A mere 24 hours after the attack, Dr. Kurdy had forgiven the man who tried to kill him. Drawing strength from his wife, community and faith, Dr. Kurdy told me, “A person’s environment controls a person’s feelings and actions. In order to understand my statement the following morning, you need to obviously understand my environment, and that means my family, where I live, my friends, my colleagues, my family abroad etc, because these are the contacts I had before giving that interview. So first of all I had friends coming to visit me at the hospital, and if people weren’t told they were allowed to stay, there would have been 200 to 300 people attending the hospital that evening. That’s how lovely the society and community is that I live in…So from the minute I was stabbed and from then onwards I was surrounded by lovely, great people, with a lot of great support and assurances etc.”
Dr. Kurdy then explained how he was discharged from hospital later that same night, and that by the time he got home he became aware that reports of his attack were being televised across global news outlets. He said the well wishes he received were overwhelming, but sprinkled among the well wishes from complete strangers were those who expressed a want to exact revenge on his behalf.
“That was the moment things started to turn for me. I told my son to get on that [social media] platform, and in no uncertain terms say ‘my dad is not angry and he doesn’t want anyone to be angry on his behalf. I was not going to allow anything on the media to start spurring up in my name,” he said.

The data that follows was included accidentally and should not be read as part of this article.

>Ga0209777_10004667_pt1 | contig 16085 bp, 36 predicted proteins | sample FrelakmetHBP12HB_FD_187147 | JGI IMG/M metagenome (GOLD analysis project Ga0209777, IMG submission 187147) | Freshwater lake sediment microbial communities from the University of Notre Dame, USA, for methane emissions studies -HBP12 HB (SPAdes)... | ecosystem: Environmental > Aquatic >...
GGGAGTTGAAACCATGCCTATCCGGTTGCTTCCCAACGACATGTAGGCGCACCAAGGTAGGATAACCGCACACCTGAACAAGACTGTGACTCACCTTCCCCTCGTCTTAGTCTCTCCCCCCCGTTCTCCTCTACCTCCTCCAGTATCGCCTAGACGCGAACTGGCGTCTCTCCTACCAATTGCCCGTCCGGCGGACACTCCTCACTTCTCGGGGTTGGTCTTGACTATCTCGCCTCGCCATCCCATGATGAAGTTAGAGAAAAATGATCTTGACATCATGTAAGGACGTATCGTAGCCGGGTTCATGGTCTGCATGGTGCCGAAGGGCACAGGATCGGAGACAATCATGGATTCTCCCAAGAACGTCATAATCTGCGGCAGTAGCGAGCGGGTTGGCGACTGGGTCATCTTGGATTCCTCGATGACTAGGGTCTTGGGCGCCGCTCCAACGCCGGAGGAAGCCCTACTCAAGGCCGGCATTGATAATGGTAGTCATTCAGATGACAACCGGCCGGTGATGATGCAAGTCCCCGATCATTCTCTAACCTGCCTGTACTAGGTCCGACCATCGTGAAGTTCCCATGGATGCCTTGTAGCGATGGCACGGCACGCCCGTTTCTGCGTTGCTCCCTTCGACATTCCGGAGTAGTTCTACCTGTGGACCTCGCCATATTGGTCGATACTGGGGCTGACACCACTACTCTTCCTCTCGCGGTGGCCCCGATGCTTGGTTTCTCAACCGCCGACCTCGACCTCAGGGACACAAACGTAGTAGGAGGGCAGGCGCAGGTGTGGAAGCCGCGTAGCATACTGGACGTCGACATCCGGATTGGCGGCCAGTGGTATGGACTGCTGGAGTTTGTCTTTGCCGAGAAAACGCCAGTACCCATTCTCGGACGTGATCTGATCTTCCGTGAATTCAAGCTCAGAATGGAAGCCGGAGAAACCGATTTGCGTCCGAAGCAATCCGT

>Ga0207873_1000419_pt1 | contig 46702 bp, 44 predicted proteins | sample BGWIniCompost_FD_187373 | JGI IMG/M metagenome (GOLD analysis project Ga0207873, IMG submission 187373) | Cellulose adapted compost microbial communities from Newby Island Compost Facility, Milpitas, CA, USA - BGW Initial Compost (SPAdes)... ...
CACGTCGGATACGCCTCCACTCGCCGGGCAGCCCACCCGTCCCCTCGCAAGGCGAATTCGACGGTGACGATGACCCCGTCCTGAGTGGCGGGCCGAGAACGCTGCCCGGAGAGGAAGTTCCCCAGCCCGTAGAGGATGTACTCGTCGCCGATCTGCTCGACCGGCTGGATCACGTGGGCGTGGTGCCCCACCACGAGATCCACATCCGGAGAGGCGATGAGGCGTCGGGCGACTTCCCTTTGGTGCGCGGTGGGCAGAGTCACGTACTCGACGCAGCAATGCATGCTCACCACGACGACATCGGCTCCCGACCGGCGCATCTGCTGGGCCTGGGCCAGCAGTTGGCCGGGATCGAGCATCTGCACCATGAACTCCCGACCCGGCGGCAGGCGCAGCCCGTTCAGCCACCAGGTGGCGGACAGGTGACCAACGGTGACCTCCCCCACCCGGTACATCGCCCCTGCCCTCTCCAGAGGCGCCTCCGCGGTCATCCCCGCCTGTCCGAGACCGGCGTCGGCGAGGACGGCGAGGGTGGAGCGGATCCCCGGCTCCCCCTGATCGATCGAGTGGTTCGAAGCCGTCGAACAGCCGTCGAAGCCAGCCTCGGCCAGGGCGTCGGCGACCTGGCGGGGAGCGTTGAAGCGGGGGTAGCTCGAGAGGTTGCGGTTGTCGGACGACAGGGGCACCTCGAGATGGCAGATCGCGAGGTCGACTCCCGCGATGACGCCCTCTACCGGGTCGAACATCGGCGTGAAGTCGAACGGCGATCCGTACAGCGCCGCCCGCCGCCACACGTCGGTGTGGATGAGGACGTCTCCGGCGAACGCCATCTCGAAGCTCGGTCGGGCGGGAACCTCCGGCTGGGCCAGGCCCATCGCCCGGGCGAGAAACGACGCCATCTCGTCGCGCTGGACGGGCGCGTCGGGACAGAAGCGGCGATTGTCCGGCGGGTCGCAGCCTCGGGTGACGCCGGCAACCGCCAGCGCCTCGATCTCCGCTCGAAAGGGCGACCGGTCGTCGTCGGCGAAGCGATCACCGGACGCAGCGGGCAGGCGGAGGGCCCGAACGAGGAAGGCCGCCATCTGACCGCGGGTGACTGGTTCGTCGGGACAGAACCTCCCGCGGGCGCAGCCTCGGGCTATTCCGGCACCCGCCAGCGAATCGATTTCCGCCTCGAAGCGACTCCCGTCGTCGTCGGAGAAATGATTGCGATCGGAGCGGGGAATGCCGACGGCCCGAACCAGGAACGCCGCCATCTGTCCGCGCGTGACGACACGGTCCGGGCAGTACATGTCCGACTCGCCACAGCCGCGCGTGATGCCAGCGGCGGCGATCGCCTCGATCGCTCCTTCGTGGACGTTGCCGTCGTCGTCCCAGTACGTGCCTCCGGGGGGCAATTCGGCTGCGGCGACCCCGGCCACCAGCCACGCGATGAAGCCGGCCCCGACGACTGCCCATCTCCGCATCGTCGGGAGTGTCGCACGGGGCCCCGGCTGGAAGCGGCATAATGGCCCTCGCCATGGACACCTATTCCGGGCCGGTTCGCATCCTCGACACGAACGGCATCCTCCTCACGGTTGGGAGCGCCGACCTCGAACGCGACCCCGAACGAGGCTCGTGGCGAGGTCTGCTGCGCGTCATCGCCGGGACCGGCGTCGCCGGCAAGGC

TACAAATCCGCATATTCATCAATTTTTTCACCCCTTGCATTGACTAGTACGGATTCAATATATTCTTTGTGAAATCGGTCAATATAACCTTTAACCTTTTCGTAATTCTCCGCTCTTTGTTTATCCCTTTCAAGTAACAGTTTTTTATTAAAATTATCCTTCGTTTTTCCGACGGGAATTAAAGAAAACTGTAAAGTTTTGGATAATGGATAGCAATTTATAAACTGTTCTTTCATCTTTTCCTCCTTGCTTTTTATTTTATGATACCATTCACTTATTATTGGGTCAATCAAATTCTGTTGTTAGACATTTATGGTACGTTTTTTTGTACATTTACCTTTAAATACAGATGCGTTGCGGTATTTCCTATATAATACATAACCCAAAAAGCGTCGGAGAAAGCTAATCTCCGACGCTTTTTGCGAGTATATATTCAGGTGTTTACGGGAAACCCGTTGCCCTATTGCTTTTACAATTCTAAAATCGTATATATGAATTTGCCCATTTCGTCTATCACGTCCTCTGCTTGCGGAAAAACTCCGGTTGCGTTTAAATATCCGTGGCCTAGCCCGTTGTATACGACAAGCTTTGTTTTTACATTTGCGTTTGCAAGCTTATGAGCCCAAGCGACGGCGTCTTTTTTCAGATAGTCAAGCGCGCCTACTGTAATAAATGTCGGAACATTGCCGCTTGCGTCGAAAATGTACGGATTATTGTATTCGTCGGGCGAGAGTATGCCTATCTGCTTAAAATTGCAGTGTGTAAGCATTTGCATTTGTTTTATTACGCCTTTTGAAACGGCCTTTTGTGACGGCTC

At that moment, Dr. Kurdy received a phone call from his uncle, who quoted to him a verse from the Quran: “Nothing will befall you except was has been written to you.” His uncle adding, “Don’t be angry about it. Just pray to God it wasn’t anything worse, and then get on with it.”
In an interview with The Guardian, Dr. Kurdy had this to say about his would-be killer, “He is not representative of what this country stands for. I have absolutely no anger or hate, or anything negative towards him. I have declared it, I have totally forgiven him. He could be a marginalized person within his own community.”
When I asked Dr. Kurdy what kind of impact his attack had on his community, he explained, “There is no sense in us behaving as victims. That doesn’t sort anything out. We need to behave as people who are ready to take on hate crimes. We need to be proactive in the process. We need to be positive in our approach. To be relevant to the process that is going to get rid of hate within our community. We need to engage with other organizations that engage with other and all forms of hate, and promote equality and diversity across the board. Islamophobia is one form of hate crime, but our community needs to be involved in fighting all forms of hate.”
The next time someone claims religious belief is exclusively or primarily a source for hate and division, remember these words by Dr. Nasser Kurdy.